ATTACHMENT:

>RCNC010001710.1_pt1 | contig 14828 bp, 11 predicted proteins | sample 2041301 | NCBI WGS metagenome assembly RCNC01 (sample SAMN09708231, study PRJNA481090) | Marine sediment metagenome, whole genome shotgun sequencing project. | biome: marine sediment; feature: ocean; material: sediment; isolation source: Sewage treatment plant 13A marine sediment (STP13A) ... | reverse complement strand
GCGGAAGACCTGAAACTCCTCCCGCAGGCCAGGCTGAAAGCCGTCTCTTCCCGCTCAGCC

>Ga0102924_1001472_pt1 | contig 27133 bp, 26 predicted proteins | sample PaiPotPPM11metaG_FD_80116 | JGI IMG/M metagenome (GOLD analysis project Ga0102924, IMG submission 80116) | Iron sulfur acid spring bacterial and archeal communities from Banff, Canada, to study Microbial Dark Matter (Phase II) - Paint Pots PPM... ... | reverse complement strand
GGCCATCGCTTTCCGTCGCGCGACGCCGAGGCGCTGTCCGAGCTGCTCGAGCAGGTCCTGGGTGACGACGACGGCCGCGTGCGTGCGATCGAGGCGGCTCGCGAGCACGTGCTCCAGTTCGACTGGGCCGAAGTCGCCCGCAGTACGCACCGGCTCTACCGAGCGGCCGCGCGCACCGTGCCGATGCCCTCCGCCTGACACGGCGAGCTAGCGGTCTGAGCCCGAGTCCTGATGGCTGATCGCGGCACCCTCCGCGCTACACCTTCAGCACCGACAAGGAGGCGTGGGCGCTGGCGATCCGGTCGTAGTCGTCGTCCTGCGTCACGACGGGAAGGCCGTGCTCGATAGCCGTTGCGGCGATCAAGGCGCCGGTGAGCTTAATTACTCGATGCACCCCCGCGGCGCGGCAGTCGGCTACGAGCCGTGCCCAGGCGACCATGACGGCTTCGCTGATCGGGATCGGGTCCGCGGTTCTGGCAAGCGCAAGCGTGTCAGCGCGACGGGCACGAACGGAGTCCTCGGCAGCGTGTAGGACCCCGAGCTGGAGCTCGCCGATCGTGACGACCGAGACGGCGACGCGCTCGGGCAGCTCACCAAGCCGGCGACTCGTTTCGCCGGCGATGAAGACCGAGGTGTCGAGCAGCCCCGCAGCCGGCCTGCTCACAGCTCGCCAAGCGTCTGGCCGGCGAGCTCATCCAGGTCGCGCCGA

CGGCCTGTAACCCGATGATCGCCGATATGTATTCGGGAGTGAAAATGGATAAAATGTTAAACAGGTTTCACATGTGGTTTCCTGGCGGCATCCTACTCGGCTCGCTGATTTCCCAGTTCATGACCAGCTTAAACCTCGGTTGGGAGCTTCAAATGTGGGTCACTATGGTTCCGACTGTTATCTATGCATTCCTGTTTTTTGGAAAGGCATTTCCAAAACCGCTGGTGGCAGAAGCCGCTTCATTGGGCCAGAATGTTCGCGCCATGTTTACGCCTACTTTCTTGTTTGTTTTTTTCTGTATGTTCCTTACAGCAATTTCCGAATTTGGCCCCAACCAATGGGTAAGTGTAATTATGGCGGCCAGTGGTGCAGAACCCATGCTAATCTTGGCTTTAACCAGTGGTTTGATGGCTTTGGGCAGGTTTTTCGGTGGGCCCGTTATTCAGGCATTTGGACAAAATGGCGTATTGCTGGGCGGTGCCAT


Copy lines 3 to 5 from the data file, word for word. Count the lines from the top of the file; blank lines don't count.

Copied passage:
>Ga0102924_1001472_pt1 | contig 27133 bp, 26 predicted proteins | sample PaiPotPPM11metaG_FD_80116 | JGI IMG/M metagenome (GOLD analysis project Ga0102924, IMG submission 80116) | Iron sulfur acid spring bacterial and archeal communities from Banff, Canada, to study Microbial Dark Matter (Phase II) - Paint Pots PPM... ... | reverse complement strand
GGCCATCGCTTTCCGTCGCGCGACGCCGAGGCGCTGTCCGAGCTGCTCGAGCAGGTCCTGGGTGACGACGACGGCCGCGTGCGTGCGATCGAGGCGGCTCGCGAGCACGTGCTCCAGTTCGACTGGGCCGAAGTCGCCCGCAGTACGCACCGGCTCTACCGAGCGGCCGCGCGCACCGTGCCGATGCCCTCCGCCTGACACGGCGAGCTAGCGGTCTGAGCCCGAGTCCTGATGGCTGATCGCGGCACCCTCCGCGCTACACCTTCAGCACCGACAAGGAGGCGTGGGCGCTGGCGATCCGGTCGTAGTCGTCGTCCTGCGTCACGACGGGAAGGCCGTGCTCGATAGCCGTTGCGGCGATCAAGGCGCCGGTGAGCTTAATTACTCGATGCACCCCCGCGGCGCGGCAGTCGGCTACGAGCCGTGCCCAGGCGACCATGACGGCTTCGCTGATCGGGATCGGGTCCGCGGTTCTGGCAAGCGCAAGCGTGTCAGCGCGACGGGCACGAACGGAGTCCTCGGCAGCGTGTAGGACCCCGAGCTGGAGCTCGCCGATCGTGACGACCGAGACGGCGACGCGCTCGGGCAGCTCACCAAGCCGGCGACTCGTTTCGCCGGCGATGAAGACCGAGGTGTCGAGCAGCCCCGCAGCCGGCCTGCTCACAGCTCGCCAAGCGTCTGGCCGGCGAGCTCATCCAGGTCGCGCCGA

CGGCCTGTAACCCGATGATCGCCGATATGTATTCGGGAGTGAAAATGGATAAAATGTTAAACAGGTTTCACATGTGGTTTCCTGGCGGCATCCTACTCGGCTCGCTGATTTCCCAGTTCATGACCAGCTTAAACCTCGGTTGGGAGCTTCAAATGTGGGTCACTATGGTTCCGACTGTTATCTATGCATTCCTGTTTTTTGGAAAGGCATTTCCAAAACCGCTGGTGGCAGAAGCCGCTTCATTGGGCCAGAATGTTCGCGCCATGTTTACGCCTACTTTCTTGTTTGTTTTTTTCTGTATGTTCCTTACAGCAATTTCCGAATTTGGCCCCAACCAATGGGTAAGTGTAATTATGGCGGCCAGTGGTGCAGAACCCATGCTAATCTTGGCTTTAACCAGTGGTTTGATGGCTTTGGGCAGGTTTTTCGGTGGGCCCGTTATTCAGGCATTTGGACAAAATGGCGTATTGCTGGGCGGTGCCAT